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Kensington Community School on College Street.

Fred Lum/The Globe and Mail

The new chair of the Toronto District School Board says the troubled organization has already started to change, and one good sign is the harmonious way she landed the job.

Robin Pilkey is one of the rookies who took over half of the board's 22 seats in last fall's election. She was acclaimed as chair on Wednesday after what she said was a behind-the-scenes show of support that cut across the board's old and new guards.

"I think that there's been a lot of enthusiasm from the returning trustees that there are so many new trustees, and opportunities around that, I think. They've been very, very positive," said Ms. Pilkey, a chartered professional accountant whose three children have attended High Park-area schools.

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"I don't think that we're at war. As a new trustee, I haven't seen that."

Previous chair Shaun Chen stepped down from the position in order to run for the Liberals in the federal election in Scarborough North, a move expected since he won the nomination in January. He is taking a leave of absence from his trustee position until the election ends.

For years the board has been infamous for its internal battles, which became so disruptive that the province stepped in and is still looking at drastically restructuring it.

At the province's request, consultant Margaret Wilson first investigated and reported back on what she called a "culture of fear" in the organization, and a panel led by former mayor Barbara Hall is following up with their own report on concrete solutions, including the possibility of splitting up the board, which is Canada's largest. Ms. Hall's report is expected to be released this summer or fall.

Ms. Pilkey said the next few months will be a crash course in the inner workings of the board that she wouldn't have seen as a sitting trustee. However, she said her experience in the past eight months doesn't reflect the horror stories that inspired the various investigations. She said she received no discouragement when she canvassed fellow board members about running to replace Mr. Chen.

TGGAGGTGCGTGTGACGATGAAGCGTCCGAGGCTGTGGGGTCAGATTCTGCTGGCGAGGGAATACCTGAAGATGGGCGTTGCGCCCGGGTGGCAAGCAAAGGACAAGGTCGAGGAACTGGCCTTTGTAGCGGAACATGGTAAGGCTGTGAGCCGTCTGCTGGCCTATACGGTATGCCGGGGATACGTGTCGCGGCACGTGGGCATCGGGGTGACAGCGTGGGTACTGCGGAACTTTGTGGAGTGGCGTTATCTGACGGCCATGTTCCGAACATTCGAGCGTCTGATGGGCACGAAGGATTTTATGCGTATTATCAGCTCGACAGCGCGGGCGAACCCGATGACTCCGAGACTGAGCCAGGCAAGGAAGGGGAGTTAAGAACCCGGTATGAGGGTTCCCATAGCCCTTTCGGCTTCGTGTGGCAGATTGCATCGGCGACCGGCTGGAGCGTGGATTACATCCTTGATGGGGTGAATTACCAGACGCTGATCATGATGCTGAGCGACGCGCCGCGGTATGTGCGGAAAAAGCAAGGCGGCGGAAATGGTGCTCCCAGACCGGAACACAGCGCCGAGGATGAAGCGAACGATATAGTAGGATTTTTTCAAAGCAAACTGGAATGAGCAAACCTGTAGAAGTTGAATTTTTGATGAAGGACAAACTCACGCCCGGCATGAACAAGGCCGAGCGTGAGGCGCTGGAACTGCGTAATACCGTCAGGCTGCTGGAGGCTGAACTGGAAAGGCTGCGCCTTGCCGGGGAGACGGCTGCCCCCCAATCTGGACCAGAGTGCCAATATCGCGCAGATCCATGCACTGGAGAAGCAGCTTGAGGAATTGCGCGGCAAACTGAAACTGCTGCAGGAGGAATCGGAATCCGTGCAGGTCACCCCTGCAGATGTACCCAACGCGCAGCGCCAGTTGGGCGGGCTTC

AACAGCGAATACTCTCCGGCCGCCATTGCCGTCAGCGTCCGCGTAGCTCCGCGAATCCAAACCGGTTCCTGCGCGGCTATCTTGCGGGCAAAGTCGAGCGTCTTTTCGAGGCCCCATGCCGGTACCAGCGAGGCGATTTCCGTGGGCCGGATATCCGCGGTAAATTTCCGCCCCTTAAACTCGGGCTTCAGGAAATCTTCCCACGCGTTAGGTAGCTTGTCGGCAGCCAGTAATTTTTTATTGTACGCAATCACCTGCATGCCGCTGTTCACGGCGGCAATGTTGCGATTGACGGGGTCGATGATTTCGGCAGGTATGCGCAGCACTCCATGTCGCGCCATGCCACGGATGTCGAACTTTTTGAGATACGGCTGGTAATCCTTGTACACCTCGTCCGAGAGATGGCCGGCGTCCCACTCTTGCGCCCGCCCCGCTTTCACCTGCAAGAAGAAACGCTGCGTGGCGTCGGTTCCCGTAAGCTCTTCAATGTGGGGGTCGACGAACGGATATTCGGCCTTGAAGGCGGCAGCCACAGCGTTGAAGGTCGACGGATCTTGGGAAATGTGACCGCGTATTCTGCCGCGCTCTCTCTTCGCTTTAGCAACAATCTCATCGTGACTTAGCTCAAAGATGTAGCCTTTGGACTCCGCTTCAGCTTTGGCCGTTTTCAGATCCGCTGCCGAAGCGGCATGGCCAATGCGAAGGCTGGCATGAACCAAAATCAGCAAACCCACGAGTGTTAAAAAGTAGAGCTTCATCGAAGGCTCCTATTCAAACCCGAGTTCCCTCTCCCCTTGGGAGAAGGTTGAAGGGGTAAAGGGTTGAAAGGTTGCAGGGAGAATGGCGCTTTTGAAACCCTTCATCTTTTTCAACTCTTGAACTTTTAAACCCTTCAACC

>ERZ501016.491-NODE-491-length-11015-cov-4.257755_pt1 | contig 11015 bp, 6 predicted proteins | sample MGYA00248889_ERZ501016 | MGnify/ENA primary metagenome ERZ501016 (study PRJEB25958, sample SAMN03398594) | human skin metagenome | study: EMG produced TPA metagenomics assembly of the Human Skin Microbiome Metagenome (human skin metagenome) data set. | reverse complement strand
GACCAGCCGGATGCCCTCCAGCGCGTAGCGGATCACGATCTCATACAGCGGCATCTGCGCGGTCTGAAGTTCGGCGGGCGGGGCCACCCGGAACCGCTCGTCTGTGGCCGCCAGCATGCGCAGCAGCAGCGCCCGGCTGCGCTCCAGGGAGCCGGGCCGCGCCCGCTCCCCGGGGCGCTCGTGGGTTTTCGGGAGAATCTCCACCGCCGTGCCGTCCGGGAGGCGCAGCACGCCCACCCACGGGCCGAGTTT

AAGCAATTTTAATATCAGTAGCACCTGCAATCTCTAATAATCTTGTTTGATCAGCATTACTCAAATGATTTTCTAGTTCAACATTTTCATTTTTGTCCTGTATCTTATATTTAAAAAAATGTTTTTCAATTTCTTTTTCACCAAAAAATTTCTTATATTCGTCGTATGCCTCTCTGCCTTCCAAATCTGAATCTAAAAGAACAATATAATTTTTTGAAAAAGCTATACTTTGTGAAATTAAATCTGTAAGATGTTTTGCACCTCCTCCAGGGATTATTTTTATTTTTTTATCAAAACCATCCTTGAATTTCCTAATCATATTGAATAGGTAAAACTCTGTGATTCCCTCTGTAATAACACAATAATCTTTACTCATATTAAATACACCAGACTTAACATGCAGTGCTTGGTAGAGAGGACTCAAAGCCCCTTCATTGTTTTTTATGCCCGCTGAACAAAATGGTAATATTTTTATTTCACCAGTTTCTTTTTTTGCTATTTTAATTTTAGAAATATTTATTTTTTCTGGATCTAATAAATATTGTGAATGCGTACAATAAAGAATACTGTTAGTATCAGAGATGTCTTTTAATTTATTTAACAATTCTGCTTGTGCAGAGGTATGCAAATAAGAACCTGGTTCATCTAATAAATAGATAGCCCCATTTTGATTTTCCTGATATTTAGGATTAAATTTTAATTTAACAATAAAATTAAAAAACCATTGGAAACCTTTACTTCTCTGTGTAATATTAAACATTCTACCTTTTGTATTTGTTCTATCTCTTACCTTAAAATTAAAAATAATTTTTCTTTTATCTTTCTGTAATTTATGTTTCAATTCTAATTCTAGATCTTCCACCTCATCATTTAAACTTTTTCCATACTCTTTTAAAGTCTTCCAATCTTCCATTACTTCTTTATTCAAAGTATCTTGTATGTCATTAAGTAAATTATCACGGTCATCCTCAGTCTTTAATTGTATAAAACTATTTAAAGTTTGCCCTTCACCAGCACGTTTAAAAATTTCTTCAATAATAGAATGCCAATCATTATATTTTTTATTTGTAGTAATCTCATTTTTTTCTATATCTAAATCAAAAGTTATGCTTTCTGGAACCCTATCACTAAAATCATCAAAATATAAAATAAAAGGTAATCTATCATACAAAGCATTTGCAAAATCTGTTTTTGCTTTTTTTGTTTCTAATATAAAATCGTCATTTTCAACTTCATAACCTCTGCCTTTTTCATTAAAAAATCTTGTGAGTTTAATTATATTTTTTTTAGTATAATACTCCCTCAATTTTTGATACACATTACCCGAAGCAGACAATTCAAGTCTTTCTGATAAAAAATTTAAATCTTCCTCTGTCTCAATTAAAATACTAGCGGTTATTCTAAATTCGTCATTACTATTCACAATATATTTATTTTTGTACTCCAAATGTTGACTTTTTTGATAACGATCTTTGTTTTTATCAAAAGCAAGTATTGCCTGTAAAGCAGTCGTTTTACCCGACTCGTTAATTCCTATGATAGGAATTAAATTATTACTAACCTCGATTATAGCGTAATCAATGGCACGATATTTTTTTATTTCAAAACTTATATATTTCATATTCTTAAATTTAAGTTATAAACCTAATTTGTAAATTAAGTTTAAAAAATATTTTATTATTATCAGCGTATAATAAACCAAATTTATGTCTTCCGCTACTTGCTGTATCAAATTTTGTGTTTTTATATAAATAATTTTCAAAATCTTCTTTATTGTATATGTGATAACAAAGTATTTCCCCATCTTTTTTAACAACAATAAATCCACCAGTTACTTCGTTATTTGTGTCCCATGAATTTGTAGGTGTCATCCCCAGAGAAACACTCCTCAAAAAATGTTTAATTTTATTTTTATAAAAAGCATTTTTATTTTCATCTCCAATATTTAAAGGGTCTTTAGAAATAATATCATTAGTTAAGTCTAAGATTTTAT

As chair, she wants to improve collaboration with board staff and with the province, which holds tight financial control over all Ontario school boards, she said.

"We're keen to work with them," she said. "We have a good group of trustees, though, so a lot of the issues [Ms. Hall] was asked to investigate – I'm not sure if they exist in the same way that they once did."

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Another goal is to increase equity across Toronto's schools, especially when it comes to repairing and expanding property, Ms. Pilkey said.

Originally from Montreal, she moved to Toronto in 2001 and started her own accounting business, later becoming chair of the school council at Swansea Public School and then at Western Technical-Commercial School. With Parkdale and High Park-area schools overcapacity, she and other parents fought for and won building expansions at three schools, but the process ended up unsettling her, she said.

"Fantastic for this neighbourhood, fantastic for our school, but the reality was… of those business cases, ours were not the worst schools on the original list," she said. "But we were fortunate that we had very active, involved parents who had time and the means and the ability to push this, right? And for me, standing back, that's not appropriate. That's not how decisions should be made, and it's not equitable across the system."

Some of the schools on the list for capital projects are still on the same list four years later, she said.

The experience helped inspire the NDP member to run for trustee, she said. She was supported during her run by the Campaign for Public Education, a coalition including labour and community groups that opposes provincial education cuts. She said she had no plans to run for higher office.

Veteran Beaches-East York trustee Sheila Cary-Meagher will remain vice-chair until December, when both she and Ms. Pilkey will be up for re-election to their positions.

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